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Shell drilling rig runs aground off Alaska

02/01/2013 15:17:53

Waves crash over the conical drilling unit Kulluk where it sits aground on the southeast side of Sitkalidak Island. A Unified Command, consisting of the Coast Guard, federal, state and local partners and industry representatives was established in respons

Rig stuck on rocks hear Kodiak Island
January 2012. A drilling rig, owned by Shell, has run aground on the coast of Alaska. The rig, called the Kulluk, broke its tow cable and an engine failed while being relocated during rough, stormy weather.

Kulluk grounded on the southeast side of Sitkalidak Island. The crew of the tug Alert was ordered to separate from the Kulluk at 8:15 p.m. to maintain the safety of the nine crewmembers aboard the vessel.

"The extreme weather conditions and high seas continue to be a challenge. We have more than 250 people actively involved in the response efforts," said Susan Childs, Incident Commander, Shell. "Our priority right now is maintaining the safety of our response personnel and evaluating next steps."

"The grounding of Shell's Arctic rig, which contains tens of thousands of gallons of fuel oil, is yet another example of how utterly incapable this company is of operating safely in one of the planet's most remote and extreme environments.

"Shell has lurched from one Arctic disaster to the next, displaying staggering ineptitude every step of the way. Were the pristine environment of the frozen north not at risk of an oil spill it would be almost comical. Instead it's tragic. We're moving closer to a major catastrophe in the Arctic and the US government appears unwilling to provide either the needed oversight or emergency backup the company's incompetence requires."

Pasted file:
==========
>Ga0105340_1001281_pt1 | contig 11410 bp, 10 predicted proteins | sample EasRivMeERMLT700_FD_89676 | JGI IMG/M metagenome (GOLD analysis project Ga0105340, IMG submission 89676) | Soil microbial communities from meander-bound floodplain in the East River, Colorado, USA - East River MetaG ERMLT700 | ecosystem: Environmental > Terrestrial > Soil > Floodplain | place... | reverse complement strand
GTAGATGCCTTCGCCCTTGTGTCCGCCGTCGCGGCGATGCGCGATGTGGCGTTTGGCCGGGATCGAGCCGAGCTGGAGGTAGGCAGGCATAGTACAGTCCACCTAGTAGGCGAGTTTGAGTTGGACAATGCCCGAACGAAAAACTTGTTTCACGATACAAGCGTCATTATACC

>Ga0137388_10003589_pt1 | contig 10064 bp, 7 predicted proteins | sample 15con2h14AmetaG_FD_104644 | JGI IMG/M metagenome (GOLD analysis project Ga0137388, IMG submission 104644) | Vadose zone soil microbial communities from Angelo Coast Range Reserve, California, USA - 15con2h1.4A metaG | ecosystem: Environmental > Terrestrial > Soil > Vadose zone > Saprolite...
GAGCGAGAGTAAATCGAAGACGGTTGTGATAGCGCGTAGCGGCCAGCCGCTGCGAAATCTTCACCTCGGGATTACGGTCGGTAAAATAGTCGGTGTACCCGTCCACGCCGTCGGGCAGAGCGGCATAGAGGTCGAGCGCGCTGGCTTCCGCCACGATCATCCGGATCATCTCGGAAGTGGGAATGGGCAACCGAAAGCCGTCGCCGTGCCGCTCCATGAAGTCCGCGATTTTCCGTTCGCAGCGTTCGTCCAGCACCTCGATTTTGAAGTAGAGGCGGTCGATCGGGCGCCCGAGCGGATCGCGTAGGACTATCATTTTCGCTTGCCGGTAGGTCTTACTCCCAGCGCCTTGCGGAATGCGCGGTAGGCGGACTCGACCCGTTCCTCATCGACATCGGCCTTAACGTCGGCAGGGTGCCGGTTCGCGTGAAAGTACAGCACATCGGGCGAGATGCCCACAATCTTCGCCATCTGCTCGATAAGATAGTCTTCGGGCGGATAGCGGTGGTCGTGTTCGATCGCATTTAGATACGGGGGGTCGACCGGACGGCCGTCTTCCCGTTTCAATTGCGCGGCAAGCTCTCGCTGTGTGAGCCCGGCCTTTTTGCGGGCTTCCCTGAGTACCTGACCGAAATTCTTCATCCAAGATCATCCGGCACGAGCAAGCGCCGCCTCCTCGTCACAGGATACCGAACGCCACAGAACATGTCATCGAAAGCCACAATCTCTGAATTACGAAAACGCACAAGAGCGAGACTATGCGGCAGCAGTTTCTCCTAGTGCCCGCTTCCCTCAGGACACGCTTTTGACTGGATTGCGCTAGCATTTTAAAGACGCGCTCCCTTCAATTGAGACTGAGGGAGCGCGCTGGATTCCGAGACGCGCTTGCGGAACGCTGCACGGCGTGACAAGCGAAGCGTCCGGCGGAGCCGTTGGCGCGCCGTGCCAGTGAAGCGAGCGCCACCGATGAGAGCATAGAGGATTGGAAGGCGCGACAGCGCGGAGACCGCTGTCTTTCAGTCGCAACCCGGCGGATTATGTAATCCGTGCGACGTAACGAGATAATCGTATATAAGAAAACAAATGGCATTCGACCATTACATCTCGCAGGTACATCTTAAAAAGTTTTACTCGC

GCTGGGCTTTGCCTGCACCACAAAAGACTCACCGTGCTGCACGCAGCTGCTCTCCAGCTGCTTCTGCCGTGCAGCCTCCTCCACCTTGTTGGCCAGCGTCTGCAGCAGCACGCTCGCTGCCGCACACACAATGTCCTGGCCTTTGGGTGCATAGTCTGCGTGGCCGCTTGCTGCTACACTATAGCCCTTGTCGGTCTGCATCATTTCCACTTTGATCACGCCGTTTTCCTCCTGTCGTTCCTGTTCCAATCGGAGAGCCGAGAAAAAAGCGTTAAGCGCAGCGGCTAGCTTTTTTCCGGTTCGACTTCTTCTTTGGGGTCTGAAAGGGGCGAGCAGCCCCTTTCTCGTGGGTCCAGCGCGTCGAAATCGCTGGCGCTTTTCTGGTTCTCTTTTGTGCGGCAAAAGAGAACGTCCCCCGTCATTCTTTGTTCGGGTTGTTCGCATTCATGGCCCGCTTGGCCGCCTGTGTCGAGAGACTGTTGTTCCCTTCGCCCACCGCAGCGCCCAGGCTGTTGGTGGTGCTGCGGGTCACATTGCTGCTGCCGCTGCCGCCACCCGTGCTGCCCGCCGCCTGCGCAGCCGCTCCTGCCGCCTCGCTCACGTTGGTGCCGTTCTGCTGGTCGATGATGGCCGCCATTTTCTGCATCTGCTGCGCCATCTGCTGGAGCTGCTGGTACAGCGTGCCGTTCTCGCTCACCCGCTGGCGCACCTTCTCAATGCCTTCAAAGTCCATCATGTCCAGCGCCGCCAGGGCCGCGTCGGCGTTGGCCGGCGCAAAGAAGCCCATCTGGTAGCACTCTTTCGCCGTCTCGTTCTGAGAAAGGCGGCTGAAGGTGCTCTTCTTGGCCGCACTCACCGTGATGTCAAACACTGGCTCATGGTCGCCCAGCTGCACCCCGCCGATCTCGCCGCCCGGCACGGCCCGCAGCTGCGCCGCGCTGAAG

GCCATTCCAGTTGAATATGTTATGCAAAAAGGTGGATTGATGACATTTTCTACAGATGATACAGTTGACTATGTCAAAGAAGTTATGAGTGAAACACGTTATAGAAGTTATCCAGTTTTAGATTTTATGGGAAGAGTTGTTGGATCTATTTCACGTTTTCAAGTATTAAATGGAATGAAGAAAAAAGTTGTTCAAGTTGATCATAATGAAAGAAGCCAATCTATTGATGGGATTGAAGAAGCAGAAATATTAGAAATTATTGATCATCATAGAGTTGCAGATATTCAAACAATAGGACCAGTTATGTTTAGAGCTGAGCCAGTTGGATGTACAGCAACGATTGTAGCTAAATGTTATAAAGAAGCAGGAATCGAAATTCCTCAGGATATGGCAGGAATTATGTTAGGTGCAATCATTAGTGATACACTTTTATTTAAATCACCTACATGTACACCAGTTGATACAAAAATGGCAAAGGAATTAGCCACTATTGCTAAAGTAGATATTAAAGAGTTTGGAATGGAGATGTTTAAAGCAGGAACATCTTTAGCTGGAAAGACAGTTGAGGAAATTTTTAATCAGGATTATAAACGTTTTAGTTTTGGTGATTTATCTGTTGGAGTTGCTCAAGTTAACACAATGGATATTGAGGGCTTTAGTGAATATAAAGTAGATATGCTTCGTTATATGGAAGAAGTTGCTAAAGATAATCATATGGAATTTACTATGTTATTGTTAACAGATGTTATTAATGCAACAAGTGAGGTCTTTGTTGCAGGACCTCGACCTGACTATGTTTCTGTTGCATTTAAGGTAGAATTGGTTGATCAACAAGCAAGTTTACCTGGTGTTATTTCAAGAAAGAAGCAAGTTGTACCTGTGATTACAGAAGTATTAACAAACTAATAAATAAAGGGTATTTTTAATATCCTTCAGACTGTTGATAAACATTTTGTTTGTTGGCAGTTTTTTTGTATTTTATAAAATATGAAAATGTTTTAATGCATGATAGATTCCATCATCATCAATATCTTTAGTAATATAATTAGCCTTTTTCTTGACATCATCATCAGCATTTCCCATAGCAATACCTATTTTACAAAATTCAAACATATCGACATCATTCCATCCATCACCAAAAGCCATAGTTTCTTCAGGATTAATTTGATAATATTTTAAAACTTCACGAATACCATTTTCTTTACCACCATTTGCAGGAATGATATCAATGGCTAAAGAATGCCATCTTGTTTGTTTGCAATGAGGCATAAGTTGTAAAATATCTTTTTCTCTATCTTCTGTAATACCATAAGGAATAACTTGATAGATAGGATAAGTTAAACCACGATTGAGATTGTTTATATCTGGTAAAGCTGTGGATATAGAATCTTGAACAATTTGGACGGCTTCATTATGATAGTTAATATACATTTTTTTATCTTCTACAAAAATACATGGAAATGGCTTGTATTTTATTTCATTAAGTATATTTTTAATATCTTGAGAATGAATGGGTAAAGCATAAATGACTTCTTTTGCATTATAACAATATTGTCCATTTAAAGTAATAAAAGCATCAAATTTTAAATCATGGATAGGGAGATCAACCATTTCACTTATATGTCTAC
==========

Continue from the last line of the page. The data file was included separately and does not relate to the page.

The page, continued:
Ayliffe added: "Rather than opening up the high north to oil firms we need to keep this fragile place off-limits to reckless industrialisation. Greenpeace and the millions of people who have joined us to save the Arctic will be keeping a very close eye on developments in Kodiak."

There were no personnel aboard the Kulluk at the time of grounding, and no injuries have been reported.

150,000 gallons of diesel
There is reportedly up to 150,000 gallons of ultra-low sulphur diesel on board the Kulluk and roughly 12,000 gallons of combined lube oil and hydraulic fluid. The condition of the vessel has not yet been confirmed and over flights are scheduled pending weather conditions.

Location of the grounded rig.



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